The Favourite review: Isabella Sainty on how Yorgos Lanthimos made her chortle and sigh
I have low-brow taste. I love James Blunt (not only for his brutal tweets) and I think black coffee is too bitter and grown up. My point is that most ‘arty’ cinema is lost on me, unless, and this is the big but, it is so good that it runs off the screen, changing the way I laugh or slapping me around the face. In this case, The Favourite gave me a chortle. My chortles were thanks to the raunchy and unpredictable script by Deborah Davis and Tony McNamara. Filled with quippy lines, abrasive swearing and the kind of dirty smirks that an untrained puppy makes once he has decorated your cream carpet brown. With regards to the ‘slap,’ boy does Yorgos Lanthimos have one hell of a swing. It is a visual assault, in the best way possible.
Probably the only time an Art History degree will come in handy is for the ‘smug sigh.’
(A smug sigh: somewhere between an exhale and chuckle, is the knowing response to a poncey art reference.) Where ‘smug sighs’ are concerned, The Favourite offers a feast of opportunities. The use of a fish-eye lens inspired by Dutch 15th-Century concave mirrors - sigh! A monochromatic colour palette reminiscent of Vermeer - sigh! Lanthimos and Fiona Crombie (the Production Designer) cook up some pretentious little puddings for a gallery curator to gobble up, yet for the wise masses who opted out of an Art History BA, it is still delicious! Lanthimos takes a morsel of 18th Century British history (Queen Anne appointing a scullery maid to be Keeper of the Privy Purse, usurping Sarah Churchill, the Duchess of Marlborough) and turns it into an absurd galloping romp.
The plot is a human chess game, but no character sticks to their designated box of black or white flagstones. Emma Stone’s character, Abigail the scullery maid, and Sarah Churchill (Rachel Weisz), both dig their heels in and stab their elbows out, as they try to knock each other off the board in the race to seduce and control the Queen. It is a lascivious power struggle made all the more enjoyable by the peripheral men, Nicholas Hoult and Joe Alwyn, being the only characters tarted up in makeup, dainty heels and towering wigs. All of Sandy Powell’s costumes are magnificent and historically incongruous, made from denim scraps, laser-cut leather and African prints, whilst maintaining the Queen Anne silhouette. This contrast serves to shape the entire film: a period piece that deviates into the wild and unconventional. Look at the score if you don’t believe me: Bach to Elton John. Lanthimos creates a world where ducks and lobsters are raced, rotten fruit is thrown at a naked bewigged man, and court dancing incorporates Madonna-style voguing.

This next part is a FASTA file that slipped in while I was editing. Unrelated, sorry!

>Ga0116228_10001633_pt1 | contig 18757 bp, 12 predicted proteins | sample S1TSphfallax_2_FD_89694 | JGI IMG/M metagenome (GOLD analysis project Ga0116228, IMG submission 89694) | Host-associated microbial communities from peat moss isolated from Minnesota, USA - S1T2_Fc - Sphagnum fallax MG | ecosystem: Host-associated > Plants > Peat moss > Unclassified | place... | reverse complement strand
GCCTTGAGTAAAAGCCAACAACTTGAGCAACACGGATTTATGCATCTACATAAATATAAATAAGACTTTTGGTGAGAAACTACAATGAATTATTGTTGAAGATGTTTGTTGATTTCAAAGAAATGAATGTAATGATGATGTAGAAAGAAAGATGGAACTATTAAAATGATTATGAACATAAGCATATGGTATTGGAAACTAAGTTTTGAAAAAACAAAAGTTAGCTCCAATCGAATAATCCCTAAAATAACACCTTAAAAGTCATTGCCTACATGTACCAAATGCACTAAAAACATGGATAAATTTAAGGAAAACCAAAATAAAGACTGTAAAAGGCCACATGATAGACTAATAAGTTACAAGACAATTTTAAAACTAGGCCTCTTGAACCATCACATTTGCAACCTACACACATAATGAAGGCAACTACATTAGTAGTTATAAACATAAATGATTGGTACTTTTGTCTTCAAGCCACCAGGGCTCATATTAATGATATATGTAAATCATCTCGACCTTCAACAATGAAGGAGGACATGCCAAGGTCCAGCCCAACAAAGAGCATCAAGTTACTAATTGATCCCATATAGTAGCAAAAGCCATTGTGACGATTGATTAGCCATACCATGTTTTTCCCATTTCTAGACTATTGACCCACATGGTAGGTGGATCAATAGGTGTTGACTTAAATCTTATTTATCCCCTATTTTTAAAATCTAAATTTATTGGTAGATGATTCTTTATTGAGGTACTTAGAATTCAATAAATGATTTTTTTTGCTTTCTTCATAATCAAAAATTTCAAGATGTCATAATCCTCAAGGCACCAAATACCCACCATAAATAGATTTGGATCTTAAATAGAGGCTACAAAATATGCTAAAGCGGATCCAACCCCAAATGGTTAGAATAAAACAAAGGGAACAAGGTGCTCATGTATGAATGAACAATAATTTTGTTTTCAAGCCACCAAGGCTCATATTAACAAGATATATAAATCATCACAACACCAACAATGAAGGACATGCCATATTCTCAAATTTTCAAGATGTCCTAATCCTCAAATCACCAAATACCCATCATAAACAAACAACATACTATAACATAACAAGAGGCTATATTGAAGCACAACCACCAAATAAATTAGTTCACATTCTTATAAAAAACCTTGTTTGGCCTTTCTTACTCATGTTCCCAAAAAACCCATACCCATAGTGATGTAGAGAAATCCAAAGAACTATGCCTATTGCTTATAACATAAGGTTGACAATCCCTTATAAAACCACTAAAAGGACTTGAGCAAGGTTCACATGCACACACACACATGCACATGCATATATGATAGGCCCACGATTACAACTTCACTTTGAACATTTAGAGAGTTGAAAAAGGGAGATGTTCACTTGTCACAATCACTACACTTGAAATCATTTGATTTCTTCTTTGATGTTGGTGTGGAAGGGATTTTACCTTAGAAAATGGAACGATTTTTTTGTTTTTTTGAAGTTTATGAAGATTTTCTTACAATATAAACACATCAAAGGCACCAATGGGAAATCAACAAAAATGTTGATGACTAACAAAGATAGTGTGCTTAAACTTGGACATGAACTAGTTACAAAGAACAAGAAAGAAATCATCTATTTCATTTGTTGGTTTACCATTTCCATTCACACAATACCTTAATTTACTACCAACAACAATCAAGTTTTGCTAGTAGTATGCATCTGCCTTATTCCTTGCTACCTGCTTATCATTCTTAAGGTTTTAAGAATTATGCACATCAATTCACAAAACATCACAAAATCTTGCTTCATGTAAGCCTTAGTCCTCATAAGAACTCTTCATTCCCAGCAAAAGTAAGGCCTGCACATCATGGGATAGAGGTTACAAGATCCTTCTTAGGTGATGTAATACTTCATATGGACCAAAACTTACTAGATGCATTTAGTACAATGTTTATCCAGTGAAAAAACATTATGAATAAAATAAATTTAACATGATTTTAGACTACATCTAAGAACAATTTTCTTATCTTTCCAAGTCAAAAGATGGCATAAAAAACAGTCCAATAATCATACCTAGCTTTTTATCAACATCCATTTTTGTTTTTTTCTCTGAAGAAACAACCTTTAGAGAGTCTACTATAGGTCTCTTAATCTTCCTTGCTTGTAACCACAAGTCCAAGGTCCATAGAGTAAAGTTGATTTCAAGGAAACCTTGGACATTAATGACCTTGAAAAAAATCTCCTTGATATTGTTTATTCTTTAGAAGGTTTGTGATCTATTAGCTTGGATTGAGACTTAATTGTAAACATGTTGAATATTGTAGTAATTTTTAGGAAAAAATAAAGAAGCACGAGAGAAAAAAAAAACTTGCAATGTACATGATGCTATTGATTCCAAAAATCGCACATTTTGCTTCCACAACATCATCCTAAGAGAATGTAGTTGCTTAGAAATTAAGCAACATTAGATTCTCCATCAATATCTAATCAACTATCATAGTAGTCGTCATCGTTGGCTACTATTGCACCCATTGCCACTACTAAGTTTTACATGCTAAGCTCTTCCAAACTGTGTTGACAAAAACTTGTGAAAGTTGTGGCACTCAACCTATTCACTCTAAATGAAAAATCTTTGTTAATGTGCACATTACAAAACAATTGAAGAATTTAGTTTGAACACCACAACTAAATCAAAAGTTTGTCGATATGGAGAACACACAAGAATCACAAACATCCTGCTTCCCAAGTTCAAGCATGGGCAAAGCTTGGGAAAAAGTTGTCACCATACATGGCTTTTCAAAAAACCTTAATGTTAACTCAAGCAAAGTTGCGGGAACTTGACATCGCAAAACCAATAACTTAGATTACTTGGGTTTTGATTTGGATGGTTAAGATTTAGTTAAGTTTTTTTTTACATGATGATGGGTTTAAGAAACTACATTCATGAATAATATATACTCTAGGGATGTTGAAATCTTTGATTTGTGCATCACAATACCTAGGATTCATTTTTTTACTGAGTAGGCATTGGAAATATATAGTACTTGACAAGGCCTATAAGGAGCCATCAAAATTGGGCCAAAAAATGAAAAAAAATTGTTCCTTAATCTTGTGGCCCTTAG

Each of the unexpected twists and turns is orchestrated by jaw-dropping performances. Stone’s Oscar for La La Land was premature, like giving Usain Bolt a gold medal before he ran the 100m sprint. However, in The Favourite, she shines with an accent that would fool our current Queen and facial expressions that are built for courtly sabotage. In short, Stone is a sensation. Unlike Stone's flapping brilliance, Rachel Weisz gives a shrewd and chilling performance with equal panache. When she re-enters court with the retort ‘I have been to hell’, you believe her. That’s surely where her character has a second home? Somewhere warmer during the chilly months. However, just as you think you are witnessing the wrath of Satan, Weisz reduces you to tears with her sincere love for the Queen. Weisz and Stone’s praises deserve to be sung, but for Olivia Colman trumpets should sound. The crown well and truly belongs to every hysterical scream and whimper that she brought to playing the petulant Queen.
These women are a triptych (smug sigh), a masterpiece of complicated characters, and confirm what we have known all along; that a female-heavy cast can reap heavy rewards. If I was nit-picking, the final scene is disappointing. The dissolving frames look like a glitchy Powerpoint transition from the noughties. I wanted a bang, maybe literally more sex. Having said that, it has its fair share. In typical fashion, Laminthos explores the rumoured sexual relationship between Queen Anne and Sarah and gives us heaps of shagging like rabbits (a warren of rabbits even features, as a tribute to the Queen’s deceased children and failed births.)
Want a dusty museum piece? Look elsewhere. This is a film for a maximalist, who comes to the cinema for a frolicking distraction. Please enjoy irresponsibly.
- Isabella Sainty